Sylvester Investigator Wins Prestigious Award for Advancing Urologic Research
The Society for Women in Urology and the Society for Basic Urological Research recognize a female scientist annually for advancing the field of basic science urological research. This year the Excellence in Urologic Research Award went to Kerry L. Burnstein, Ph.D., associate director for education and training at Sylvester Comprehensive Cancer Center and professor and chair of the Department of Molecular & Cellular Pharmacology at the University of Miami Miller School of Medicine.
“I was thrilled!” Dr. Burnstein said, when she found out she received this recognition, which comes with a monetary award and a free annual membership in the Society for Women in Urology (SWIU). “The previous awardees are women who I greatly admire, and I am so humbled to join their ranks.”
The joint award from SWIU and the Society for Basic Urological Research (SBUR) recognizes career research achievements. In Dr. Burnstein’s case, this means discoveries that combat therapeutic resistance in advanced prostate cancer. Aggressive prostate tumors become resistant to androgen-deprivation therapy. The Burnstein lab identifies and exploits vulnerabilities inherent in the intracellular signaling within these specific tumors, as well as their communication with cells in the tumor microenvironment.
The findings could someday translate to more effective treatments for men with these advanced, treatment-resistant prostate tumors.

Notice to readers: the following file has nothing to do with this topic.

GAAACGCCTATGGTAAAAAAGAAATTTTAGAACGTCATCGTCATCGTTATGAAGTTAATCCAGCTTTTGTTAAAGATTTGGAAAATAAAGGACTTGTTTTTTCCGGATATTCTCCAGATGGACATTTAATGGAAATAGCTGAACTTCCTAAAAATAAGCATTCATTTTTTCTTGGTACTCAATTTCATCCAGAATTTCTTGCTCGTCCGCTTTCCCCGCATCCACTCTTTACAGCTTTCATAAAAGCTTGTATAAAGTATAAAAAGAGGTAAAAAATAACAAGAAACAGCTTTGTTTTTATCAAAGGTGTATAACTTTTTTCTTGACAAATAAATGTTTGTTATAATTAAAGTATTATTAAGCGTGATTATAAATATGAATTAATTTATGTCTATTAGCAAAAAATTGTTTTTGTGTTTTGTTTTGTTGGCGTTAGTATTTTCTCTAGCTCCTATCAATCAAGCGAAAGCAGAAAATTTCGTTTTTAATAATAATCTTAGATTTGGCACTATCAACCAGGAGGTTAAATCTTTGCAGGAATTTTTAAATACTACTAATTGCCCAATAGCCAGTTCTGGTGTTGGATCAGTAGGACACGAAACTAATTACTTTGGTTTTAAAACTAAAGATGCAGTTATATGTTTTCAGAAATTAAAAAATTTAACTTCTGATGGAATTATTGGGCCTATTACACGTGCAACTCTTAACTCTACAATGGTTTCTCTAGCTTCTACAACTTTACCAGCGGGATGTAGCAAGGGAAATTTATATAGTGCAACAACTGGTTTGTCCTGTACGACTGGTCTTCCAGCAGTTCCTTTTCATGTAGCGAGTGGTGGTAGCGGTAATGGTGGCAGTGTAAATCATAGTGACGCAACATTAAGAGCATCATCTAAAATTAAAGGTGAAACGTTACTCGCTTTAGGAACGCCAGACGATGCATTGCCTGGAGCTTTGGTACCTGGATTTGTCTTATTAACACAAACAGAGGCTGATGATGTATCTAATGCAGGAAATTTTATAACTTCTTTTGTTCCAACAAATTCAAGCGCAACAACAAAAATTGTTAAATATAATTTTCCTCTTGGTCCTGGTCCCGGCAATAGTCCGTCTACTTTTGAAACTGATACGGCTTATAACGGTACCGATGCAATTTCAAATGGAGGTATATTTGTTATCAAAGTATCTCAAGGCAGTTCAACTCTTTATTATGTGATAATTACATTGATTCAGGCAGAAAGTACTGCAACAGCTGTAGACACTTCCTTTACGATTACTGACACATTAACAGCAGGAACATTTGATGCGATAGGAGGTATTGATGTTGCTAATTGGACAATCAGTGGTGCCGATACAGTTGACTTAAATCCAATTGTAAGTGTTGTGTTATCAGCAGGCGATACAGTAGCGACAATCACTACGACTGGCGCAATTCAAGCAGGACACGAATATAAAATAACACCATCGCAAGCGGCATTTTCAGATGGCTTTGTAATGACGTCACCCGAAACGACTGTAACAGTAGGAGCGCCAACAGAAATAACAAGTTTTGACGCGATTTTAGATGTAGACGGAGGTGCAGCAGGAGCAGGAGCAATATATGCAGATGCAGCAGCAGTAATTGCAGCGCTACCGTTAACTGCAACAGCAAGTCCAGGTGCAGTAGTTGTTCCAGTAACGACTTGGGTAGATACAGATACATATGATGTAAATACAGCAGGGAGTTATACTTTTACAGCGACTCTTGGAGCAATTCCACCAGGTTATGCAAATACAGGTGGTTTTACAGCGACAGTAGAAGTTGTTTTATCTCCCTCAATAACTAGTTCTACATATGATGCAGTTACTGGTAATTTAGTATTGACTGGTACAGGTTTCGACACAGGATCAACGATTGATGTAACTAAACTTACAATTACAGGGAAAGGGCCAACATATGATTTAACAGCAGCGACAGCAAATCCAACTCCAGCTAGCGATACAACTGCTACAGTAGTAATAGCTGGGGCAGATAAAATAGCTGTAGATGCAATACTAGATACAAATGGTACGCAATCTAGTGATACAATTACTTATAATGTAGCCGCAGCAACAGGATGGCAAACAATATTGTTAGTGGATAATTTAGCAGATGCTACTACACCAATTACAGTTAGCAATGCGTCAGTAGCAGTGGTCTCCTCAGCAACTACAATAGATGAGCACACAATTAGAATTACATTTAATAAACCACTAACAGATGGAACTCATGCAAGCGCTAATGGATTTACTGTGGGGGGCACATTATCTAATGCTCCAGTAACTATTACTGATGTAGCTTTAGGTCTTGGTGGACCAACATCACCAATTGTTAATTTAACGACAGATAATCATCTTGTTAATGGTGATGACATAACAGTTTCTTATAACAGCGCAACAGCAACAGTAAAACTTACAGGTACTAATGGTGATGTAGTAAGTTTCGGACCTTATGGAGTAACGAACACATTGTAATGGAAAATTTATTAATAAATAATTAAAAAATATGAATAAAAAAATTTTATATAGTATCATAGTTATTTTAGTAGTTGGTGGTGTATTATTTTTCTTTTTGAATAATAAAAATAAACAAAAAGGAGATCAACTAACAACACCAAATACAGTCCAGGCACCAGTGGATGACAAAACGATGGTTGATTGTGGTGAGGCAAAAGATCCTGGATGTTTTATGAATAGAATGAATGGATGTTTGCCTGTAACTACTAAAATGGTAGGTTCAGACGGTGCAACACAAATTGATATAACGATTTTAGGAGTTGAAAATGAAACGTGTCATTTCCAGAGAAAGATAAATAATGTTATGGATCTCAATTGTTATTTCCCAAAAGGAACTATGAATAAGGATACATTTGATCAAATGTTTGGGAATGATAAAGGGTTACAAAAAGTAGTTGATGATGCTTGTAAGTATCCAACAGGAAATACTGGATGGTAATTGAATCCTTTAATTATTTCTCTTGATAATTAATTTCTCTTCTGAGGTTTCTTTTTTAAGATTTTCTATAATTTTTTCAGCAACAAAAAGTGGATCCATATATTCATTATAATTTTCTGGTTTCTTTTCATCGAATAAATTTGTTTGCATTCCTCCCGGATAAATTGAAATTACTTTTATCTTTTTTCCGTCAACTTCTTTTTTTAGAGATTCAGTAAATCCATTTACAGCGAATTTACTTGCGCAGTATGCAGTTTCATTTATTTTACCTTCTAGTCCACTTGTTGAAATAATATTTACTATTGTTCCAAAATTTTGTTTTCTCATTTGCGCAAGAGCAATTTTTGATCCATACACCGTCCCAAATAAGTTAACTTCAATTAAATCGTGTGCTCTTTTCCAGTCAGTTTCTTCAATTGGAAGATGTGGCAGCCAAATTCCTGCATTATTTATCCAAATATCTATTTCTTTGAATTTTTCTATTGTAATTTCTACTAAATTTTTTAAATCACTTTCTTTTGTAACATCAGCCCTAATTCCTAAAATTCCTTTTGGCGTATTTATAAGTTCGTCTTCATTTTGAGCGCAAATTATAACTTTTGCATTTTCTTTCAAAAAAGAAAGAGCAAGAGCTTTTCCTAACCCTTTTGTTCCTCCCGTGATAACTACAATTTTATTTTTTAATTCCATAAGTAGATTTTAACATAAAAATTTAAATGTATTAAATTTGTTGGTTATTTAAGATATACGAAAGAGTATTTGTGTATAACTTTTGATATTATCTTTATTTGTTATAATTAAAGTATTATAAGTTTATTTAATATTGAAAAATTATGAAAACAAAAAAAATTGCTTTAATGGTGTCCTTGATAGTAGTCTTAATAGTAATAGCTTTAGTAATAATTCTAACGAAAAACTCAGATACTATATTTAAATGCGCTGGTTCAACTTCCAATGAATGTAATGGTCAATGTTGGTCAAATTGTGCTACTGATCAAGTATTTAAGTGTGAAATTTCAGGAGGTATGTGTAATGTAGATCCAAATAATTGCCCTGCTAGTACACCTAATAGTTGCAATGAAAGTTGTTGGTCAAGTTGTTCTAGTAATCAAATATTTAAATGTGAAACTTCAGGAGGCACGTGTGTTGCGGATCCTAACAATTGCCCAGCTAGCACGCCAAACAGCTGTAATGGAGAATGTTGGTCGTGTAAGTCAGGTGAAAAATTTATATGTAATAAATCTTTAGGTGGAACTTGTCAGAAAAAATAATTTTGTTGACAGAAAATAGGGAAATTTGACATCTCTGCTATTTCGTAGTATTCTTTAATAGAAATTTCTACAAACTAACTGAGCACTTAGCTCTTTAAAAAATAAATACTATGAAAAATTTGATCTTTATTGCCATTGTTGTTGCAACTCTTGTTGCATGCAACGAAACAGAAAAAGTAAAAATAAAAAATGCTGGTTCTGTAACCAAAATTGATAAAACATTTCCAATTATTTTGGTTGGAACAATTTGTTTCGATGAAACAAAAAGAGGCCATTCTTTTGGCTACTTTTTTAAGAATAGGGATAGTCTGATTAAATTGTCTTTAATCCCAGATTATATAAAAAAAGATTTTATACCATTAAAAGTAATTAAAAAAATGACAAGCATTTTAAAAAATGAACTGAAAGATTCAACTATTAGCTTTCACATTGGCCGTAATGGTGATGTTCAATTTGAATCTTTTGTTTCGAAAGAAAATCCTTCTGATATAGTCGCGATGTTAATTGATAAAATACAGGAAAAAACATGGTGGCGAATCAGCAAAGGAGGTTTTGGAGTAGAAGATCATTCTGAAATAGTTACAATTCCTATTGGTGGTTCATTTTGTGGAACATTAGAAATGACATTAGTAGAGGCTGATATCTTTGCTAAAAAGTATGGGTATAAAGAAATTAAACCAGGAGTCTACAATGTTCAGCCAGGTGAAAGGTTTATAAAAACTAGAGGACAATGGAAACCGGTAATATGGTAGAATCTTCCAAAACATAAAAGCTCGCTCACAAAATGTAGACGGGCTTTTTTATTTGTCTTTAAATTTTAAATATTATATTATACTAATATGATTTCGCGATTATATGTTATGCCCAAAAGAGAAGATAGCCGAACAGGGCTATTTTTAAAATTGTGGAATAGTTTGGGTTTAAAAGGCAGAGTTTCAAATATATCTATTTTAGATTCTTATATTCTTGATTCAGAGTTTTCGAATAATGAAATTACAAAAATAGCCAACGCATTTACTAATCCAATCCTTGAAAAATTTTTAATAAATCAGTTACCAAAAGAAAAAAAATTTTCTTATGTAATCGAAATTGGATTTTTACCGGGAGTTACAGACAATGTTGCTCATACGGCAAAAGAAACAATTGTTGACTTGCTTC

Dr. Burnstein said she would not be at this point in her career without the culture of interdisciplinary collaboration at Sylvester and the Miller School. “The success of my research in recent years has depended critically on interdisciplinary approaches – including yeast genetic screens and novel computational technologies to identify actionable targets for prostate cancer,” she said.
“Collaboration is really the only way to address important biomedical problems.”
Working with other researchers and thought leaders across campus is “also fun, rewarding, and a great benefit for my trainees,” she said. Her trainees gain an expanded network of colleagues and mentors.
“It was very exciting to collaborate with Dr. Andrew Schally, who won the Nobel Prize in Physiology or Medicine in 1977 for his discovery of hypothalamic peptide hormones,” Dr. Burnstein said.
Her current interdisciplinary research includes projects with Dr. Priyamvada Rai, Ph.D., associate professor of medicine at the Miller School. Together they are evaluating the regulation of androgen receptors and prostate cancer progression by a redox protective protein. The U.S. Department of Defense is funding this research.
Dr. Burnstein is also working with Stephan Schürer, Ph.D., associate professor of molecular and cellular pharmacology. Their collaboration uses sophisticated computational approaches to identify and test new drug combinations for prostate cancer. A Bankhead Coley Florida Biomedical Research Grant supports this study.
“I have been fortunate to remain continuously funded in this area of research for almost 30 years,” Dr. Burnstein said.
Sylvester and the Miller School also facilitate Dr. Burnstein’s research through “seed” funds. “The importance of such funding cannot be overestimated,” she said. “In general, obtaining extramural grants requires significant amounts of preliminary data – having a good idea is not nearly enough!” For example, pilot funding from Sylvester, the Wallace H Coulter Center, and the Florida Academic Cancer Center Alliance has led directly to major extramural funding from the Department of Defense, Veterans Affairs and Florida Biomedical.